Leeland Eisenberg, the man who took hostages at Hillary Clinton's Rochester campaign headquarters in 2007 by strapping flares to his body and threatening to blow himself up, walked out of a Manchester halfway house on Sunday. He was in a work release program because the state Department of Corrections deemed him no threat to the public. He was back in custody Monday.
We don't know whether Eisenberg is a threat. We do know that he considers himself at least a potential threat, which is why it is troubling that he was in a situation in which he could just walk away.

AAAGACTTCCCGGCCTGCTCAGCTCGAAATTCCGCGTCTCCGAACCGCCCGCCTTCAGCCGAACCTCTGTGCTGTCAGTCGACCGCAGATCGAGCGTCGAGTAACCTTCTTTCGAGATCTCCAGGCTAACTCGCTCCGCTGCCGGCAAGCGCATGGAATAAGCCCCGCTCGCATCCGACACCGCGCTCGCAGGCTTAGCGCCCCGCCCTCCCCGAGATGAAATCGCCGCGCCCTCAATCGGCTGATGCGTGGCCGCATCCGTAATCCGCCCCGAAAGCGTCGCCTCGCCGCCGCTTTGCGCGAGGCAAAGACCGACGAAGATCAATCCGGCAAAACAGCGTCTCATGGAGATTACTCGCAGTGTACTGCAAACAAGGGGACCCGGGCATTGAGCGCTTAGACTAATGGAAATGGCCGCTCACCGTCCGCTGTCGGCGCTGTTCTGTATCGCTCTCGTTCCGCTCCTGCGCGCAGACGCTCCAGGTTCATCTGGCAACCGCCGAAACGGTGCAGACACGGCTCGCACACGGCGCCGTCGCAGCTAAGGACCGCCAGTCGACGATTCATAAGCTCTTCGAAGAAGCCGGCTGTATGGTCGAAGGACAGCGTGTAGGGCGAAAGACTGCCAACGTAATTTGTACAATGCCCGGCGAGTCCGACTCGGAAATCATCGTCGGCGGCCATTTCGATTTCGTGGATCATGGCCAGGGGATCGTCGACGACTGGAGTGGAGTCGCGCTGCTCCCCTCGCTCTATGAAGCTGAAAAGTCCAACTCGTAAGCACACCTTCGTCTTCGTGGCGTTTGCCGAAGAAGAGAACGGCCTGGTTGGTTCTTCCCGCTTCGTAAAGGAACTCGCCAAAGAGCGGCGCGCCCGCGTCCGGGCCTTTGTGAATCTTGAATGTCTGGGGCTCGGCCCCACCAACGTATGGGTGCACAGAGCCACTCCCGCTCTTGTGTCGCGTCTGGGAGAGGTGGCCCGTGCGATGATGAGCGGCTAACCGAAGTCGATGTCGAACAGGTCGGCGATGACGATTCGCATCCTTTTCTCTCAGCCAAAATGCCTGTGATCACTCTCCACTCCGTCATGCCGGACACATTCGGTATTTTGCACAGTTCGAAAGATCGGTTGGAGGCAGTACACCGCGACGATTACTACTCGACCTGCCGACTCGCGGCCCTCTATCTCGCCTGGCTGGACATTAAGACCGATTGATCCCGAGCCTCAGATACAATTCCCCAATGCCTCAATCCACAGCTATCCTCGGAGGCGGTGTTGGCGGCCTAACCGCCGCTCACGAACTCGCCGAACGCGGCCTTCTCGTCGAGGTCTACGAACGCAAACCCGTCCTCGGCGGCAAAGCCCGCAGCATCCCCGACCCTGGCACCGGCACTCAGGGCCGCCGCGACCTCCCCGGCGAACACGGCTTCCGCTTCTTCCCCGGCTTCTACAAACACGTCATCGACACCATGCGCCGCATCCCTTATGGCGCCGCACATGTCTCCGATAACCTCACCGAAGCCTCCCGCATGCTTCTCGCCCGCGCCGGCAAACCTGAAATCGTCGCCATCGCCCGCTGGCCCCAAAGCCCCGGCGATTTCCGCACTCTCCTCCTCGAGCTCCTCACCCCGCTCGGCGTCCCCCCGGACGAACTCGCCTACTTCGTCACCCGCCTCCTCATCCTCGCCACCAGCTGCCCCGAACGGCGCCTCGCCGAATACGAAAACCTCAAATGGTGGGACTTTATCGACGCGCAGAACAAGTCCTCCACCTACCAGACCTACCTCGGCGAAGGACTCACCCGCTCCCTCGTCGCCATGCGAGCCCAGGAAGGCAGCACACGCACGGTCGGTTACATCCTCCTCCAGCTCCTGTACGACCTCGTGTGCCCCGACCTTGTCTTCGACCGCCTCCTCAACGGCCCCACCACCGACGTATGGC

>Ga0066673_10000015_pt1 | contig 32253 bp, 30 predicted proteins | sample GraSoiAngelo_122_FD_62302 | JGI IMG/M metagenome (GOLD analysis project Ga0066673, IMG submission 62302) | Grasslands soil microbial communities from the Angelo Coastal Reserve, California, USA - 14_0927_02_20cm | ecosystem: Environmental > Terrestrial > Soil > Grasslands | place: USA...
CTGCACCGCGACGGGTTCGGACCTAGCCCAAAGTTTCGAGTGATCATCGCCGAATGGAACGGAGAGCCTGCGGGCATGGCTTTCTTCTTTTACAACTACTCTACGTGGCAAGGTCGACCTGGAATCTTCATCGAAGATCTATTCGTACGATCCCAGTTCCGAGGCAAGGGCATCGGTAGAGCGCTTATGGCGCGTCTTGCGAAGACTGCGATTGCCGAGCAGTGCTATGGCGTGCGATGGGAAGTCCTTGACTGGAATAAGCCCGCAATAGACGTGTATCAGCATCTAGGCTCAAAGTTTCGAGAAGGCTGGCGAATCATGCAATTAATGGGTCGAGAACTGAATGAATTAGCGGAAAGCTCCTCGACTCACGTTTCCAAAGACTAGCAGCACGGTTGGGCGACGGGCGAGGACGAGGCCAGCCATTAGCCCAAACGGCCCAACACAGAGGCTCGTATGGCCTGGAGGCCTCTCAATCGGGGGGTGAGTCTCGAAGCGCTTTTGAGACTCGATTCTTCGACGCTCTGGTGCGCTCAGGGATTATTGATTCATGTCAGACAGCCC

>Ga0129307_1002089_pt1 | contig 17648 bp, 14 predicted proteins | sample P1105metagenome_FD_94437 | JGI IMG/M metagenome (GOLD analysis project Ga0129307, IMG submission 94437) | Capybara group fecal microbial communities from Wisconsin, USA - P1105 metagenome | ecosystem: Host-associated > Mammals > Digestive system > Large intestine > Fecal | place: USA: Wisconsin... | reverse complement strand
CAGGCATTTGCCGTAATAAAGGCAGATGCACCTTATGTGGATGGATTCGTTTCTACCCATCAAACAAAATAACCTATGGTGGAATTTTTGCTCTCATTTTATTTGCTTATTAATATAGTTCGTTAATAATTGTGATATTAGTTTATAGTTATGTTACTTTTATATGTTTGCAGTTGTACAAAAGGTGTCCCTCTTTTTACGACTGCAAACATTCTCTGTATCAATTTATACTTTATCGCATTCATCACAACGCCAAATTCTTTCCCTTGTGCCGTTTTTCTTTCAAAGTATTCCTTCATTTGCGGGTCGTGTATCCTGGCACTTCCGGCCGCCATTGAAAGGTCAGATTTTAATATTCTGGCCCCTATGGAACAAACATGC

In a column submitted to this newspaper in February (but not published), Eisenberg wrote that he got excellent mental health care in prison and concluded that such treatment could prevent another Newtown.
"I'm Leeland Eisenberg, I know from where I speak," he wrote. "I am a state prisoner with mental illness and a receipient (cq) of this treatment, who's (cq) success will be measured by the harm I don't cause in the future."
The implication was clear: he would harm people if his treatment were unsuccessful. Is he a threat? Who knows? Unpredictable people act unpredictably. The more pressing question is: How effective is the mental health treatment for those who need it in prison and after release?